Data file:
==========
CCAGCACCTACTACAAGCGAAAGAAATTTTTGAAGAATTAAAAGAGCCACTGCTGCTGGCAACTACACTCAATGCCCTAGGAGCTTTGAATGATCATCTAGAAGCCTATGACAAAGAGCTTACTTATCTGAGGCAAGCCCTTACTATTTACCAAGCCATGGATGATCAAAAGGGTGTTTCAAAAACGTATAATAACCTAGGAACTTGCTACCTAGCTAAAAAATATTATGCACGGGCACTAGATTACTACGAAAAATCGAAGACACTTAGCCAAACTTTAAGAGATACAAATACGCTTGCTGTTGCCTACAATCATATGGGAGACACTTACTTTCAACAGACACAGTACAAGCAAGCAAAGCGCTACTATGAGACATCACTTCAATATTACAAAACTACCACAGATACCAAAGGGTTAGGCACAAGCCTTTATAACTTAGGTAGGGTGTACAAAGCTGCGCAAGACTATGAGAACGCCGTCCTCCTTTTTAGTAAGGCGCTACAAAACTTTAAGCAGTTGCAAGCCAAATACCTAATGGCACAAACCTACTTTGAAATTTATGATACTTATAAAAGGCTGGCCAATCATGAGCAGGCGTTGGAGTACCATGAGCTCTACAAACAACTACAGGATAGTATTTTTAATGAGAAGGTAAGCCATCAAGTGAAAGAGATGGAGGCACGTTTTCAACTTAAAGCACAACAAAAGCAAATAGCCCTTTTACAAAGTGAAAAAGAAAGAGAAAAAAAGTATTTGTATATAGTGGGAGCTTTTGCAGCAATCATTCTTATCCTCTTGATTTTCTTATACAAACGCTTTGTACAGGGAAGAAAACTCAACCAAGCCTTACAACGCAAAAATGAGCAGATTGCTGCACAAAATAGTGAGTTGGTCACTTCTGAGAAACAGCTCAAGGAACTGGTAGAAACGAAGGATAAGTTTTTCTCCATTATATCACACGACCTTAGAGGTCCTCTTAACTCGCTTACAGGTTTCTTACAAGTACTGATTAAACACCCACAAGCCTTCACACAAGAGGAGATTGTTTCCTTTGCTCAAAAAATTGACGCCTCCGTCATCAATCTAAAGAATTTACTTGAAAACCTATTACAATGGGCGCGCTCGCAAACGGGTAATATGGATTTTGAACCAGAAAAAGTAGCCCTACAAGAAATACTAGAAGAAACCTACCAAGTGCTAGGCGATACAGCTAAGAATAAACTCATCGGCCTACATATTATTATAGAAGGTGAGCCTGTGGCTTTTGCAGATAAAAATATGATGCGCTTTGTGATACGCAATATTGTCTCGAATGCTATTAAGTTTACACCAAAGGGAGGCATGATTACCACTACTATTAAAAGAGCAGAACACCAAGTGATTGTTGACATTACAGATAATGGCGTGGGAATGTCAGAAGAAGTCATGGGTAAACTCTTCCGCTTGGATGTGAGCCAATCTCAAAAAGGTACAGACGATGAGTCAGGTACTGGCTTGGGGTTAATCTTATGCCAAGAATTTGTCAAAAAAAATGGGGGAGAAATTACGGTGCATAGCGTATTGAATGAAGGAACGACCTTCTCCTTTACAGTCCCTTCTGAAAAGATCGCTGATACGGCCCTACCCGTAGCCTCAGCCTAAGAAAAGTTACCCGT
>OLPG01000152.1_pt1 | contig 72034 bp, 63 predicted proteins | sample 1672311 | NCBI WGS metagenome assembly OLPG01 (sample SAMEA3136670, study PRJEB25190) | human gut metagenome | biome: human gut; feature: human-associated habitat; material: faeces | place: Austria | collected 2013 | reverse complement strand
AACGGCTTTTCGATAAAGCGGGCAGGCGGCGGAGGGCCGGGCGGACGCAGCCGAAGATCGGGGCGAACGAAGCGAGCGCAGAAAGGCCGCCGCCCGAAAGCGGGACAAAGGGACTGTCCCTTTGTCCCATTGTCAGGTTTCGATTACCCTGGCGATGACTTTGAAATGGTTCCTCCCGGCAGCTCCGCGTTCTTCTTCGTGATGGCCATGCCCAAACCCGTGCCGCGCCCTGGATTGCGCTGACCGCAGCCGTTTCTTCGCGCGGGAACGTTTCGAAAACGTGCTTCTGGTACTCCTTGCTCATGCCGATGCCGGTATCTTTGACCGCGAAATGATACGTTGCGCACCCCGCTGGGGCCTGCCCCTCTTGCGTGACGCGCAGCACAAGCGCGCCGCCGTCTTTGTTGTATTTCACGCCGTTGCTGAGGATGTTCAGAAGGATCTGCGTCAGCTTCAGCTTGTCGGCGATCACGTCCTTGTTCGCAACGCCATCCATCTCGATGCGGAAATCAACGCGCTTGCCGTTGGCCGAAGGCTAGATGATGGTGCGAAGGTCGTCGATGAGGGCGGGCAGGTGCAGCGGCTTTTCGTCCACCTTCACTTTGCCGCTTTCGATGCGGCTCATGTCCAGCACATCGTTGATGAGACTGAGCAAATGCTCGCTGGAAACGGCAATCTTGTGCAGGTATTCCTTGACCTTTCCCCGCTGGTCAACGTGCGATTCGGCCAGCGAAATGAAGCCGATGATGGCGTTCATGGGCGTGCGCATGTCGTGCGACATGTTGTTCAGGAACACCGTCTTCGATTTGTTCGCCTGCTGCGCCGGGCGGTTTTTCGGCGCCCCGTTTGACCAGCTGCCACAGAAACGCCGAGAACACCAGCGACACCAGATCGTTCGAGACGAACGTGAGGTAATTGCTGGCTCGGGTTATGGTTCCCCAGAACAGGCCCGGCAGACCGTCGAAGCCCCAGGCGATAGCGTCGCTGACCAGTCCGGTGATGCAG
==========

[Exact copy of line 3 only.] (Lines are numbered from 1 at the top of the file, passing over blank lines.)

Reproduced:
AACGGCTTTTCGATAAAGCGGGCAGGCGGCGGAGGGCCGGGCGGACGCAGCCGAAGATCGGGGCGAACGAAGCGAGCGCAGAAAGGCCGCCGCCCGAAAGCGGGACAAAGGGACTGTCCCTTTGTCCCATTGTCAGGTTTCGATTACCCTGGCGATGACTTTGAAATGGTTCCTCCCGGCAGCTCCGCGTTCTTCTTCGTGATGGCCATGCCCAAACCCGTGCCGCGCCCTGGATTGCGCTGACCGCAGCCGTTTCTTCGCGCGGGAACGTTTCGAAAACGTGCTTCTGGTACTCCTTGCTCATGCCGATGCCGGTATCTTTGACCGCGAAATGATACGTTGCGCACCCCGCTGGGGCCTGCCCCTCTTGCGTGACGCGCAGCACAAGCGCGCCGCCGTCTTTGTTGTATTTCACGCCGTTGCTGAGGATGTTCAGAAGGATCTGCGTCAGCTTCAGCTTGTCGGCGATCACGTCCTTGTTCGCAACGCCATCCATCTCGATGCGGAAATCAACGCGCTTGCCGTTGGCCGAAGGCTAGATGATGGTGCGAAGGTCGTCGATGAGGGCGGGCAGGTGCAGCGGCTTTTCGTCCACCTTCACTTTGCCGCTTTCGATGCGGCTCATGTCCAGCACATCGTTGATGAGACTGAGCAAATGCTCGCTGGAAACGGCAATCTTGTGCAGGTATTCCTTGACCTTTCCCCGCTGGTCAACGTGCGATTCGGCCAGCGAAATGAAGCCGATGATGGCGTTCATGGGCGTGCGCATGTCGTGCGACATGTTGTTCAGGAACACCGTCTTCGATTTGTTCGCCTGCTGCGCCGGGCGGTTTTTCGGCGCCCCGTTTGACCAGCTGCCACAGAAACGCCGAGAACACCAGCGACACCAGATCGTTCGAGACGAACGTGAGGTAATTGCTGGCTCGGGTTATGGTTCCCCAGAACAGGCCCGGCAGACCGTCGAAGCCCCAGGCGATAGCGTCGCTGACCAGTCCGGTGATGCAG